Lender Tightening In the Market
Real Estate investors seeking debt financing have heard some variation of “lenders are becoming more cautious” or “lenders are tightening” but what does that mean and can it actually be measured? The short answer is, given the economic landscape and interest rate environment, yes, lenders have pulled back on lending, however, investor demand for financing has also pulled back, creating a double whammy for debt financing and real estate transactions. With respect to measuring this pullback, we’ll dive into a few examples just to show where we are today and how that stacks up to past lending environments.
What is a Recession?
The first question is, are we heading into a recession again (if we’re not already in one), and why? The definition of a recession seems to be changing, however, the old standard measurement of a recession is two consecutive quarters of negative GDP growth. We can check that off the list as both Q1 (-1.60%) and Q2 (-0.90%) saw negative GDP growth.
The last time we saw two consecutive quarters of negative GDP growth was in Q1 and Q2 of 2020 when the COVID-19 pandemic unleashed its fury on the world and its economy. Is real estate the factor this time? No. It’s a chain of simple events. Covid hit everyone hard and locked us down. The Fed flooded the system with money and lowered rates to pump up the economy. It basically worked too well and we started having inflation. Businesses and banks were getting competitive with all of the PPPs they received and started putting more money out into the market. The relief package Biden gave families also hit the markets adding to inflation, and now inflation has started running rampant and we need to dial it back. How do we do that? The Fed started increasing the benchmark interest rate which is guidance for how banks lend to each other and ultimately the public. Most economists will tell you if you want to get this inflation thing under control you actually need to have a substantial dip in the employment rate (increase in unemployment). The Fed and the White House can’t have that, however, the Fed has said they really do want to slow down the rate of hiring which has been an inflation factor. All very odd things to hear when we’re also hearing about people not wanting to come back to work, as they have a nice benefits package for sitting on their couch and doing nothing. Strange times indeed. So, how does this affect real estate?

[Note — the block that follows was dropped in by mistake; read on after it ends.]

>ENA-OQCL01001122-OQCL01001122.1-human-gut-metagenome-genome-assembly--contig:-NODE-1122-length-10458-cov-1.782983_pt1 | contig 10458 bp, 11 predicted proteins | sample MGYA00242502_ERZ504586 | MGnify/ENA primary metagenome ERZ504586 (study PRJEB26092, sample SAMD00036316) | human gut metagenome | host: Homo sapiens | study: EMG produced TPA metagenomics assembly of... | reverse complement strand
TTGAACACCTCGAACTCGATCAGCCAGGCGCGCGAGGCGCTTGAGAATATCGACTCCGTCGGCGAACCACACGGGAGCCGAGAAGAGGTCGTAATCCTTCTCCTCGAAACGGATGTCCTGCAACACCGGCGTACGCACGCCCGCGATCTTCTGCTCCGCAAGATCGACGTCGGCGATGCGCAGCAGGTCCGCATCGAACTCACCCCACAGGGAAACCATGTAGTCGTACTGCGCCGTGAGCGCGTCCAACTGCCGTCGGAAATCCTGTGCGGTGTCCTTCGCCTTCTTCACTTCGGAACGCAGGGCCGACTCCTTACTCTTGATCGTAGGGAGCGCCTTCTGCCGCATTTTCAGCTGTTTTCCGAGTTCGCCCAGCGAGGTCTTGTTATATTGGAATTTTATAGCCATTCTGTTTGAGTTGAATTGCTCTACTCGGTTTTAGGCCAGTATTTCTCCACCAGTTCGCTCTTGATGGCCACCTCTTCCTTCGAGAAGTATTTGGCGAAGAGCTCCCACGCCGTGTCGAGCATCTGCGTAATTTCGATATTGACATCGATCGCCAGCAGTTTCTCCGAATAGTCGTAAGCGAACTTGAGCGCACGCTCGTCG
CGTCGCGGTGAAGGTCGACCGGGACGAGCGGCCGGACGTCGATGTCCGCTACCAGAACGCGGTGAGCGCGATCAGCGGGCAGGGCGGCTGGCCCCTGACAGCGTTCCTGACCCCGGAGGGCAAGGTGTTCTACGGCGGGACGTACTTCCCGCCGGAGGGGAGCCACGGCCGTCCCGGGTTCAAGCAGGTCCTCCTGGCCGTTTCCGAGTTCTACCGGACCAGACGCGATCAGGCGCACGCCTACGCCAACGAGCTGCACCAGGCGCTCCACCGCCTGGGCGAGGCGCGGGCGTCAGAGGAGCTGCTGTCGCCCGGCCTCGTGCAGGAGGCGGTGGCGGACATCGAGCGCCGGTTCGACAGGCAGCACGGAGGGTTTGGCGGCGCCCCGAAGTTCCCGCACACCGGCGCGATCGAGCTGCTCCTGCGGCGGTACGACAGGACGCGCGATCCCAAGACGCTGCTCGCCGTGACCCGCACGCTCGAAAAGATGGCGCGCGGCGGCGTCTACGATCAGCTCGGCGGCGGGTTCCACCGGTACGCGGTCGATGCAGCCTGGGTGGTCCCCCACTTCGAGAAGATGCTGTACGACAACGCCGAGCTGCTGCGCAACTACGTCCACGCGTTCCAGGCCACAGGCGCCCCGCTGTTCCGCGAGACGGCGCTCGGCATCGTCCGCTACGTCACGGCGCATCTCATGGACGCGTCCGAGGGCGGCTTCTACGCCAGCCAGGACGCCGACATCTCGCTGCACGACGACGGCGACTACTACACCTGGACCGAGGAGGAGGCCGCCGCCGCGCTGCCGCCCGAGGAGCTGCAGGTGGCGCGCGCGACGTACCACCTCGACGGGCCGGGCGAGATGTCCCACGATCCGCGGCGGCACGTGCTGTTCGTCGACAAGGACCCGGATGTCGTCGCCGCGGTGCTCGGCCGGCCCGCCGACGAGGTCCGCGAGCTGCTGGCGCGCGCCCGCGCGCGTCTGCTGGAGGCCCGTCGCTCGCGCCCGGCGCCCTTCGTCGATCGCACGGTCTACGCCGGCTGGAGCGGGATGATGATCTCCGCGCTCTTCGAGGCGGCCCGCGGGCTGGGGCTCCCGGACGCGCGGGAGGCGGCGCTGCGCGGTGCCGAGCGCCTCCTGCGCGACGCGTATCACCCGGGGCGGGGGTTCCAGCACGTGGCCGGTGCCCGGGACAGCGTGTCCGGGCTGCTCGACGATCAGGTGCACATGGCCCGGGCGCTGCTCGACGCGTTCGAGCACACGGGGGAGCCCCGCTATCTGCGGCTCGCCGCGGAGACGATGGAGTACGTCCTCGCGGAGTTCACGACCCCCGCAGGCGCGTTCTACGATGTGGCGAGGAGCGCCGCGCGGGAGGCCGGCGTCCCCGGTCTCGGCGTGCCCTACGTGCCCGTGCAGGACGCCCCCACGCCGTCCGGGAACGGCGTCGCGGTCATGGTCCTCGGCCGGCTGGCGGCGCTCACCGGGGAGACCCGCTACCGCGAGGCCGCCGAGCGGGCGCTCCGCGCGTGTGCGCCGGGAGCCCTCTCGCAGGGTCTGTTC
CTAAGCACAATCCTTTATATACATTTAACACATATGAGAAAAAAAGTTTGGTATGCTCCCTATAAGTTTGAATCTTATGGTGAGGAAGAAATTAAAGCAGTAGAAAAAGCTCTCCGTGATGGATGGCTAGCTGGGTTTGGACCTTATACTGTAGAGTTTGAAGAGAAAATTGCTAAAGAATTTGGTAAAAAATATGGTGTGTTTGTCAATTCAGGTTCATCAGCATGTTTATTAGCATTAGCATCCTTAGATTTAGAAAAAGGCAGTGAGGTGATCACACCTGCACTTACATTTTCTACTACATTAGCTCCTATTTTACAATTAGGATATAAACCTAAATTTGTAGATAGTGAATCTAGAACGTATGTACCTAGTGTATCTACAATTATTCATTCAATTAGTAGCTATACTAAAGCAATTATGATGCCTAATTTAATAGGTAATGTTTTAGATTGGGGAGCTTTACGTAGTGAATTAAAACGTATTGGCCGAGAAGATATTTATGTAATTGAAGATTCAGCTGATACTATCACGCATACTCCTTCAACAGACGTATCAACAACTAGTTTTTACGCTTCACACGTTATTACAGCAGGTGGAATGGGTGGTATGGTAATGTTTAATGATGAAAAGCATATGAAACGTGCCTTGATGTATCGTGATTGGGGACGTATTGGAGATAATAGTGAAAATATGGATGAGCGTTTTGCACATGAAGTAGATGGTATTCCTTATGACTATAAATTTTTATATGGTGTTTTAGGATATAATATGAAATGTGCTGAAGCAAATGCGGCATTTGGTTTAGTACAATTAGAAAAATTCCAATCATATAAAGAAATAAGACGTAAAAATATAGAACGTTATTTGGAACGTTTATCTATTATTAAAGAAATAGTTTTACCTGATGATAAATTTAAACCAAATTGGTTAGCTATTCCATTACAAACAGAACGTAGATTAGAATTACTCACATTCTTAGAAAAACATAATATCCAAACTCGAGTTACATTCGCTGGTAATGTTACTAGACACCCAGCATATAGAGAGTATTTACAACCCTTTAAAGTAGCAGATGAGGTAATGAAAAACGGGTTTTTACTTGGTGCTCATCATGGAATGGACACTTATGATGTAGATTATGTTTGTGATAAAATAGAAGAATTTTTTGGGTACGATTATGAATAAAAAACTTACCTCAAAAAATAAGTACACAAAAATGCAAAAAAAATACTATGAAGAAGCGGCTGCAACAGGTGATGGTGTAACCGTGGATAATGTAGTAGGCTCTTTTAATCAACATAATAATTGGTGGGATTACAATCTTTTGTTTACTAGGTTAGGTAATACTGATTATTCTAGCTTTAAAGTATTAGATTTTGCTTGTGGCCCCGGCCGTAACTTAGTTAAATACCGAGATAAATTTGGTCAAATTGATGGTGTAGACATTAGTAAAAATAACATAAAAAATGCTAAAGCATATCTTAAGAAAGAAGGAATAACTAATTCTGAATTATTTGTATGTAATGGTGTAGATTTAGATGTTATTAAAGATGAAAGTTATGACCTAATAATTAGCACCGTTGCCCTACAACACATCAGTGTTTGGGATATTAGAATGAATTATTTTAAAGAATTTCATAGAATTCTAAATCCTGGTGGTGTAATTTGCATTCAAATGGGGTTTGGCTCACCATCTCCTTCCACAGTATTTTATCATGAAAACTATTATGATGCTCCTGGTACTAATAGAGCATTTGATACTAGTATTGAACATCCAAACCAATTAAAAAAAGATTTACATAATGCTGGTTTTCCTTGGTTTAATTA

How Does This Affect Real Estate?
If we have a slowdown in the economy if the unemployment rate does increase, and it’s harder to afford basic staples such as bread, diapers, and utilities, then it's also going to be harder for them to afford housing, which is in huge demand and we apparently don’t have enough of it. Regardless, if there’s not enough rental revenue to support a property’s expenses and/or mortgage, real estate values will be negatively affected. Real estate investors who are consistently active in the market may shy away from making new purchases, which will decrease demand, and negatively impact valuations in the market. If we can’t put together an educated forecast of what the economy will look like in twelve months, and if we can’t predict what people can afford for housing (and other leases), then it makes it harder for us, lenders, and real estate investors to predict the future value of that real estate project they wanted to develop. Joint venture equity investors have become skittish, lenders have “tightened” up their standards, and everyone is a little nervous about what their assets, or collateral for banks, will be valued at in 2023.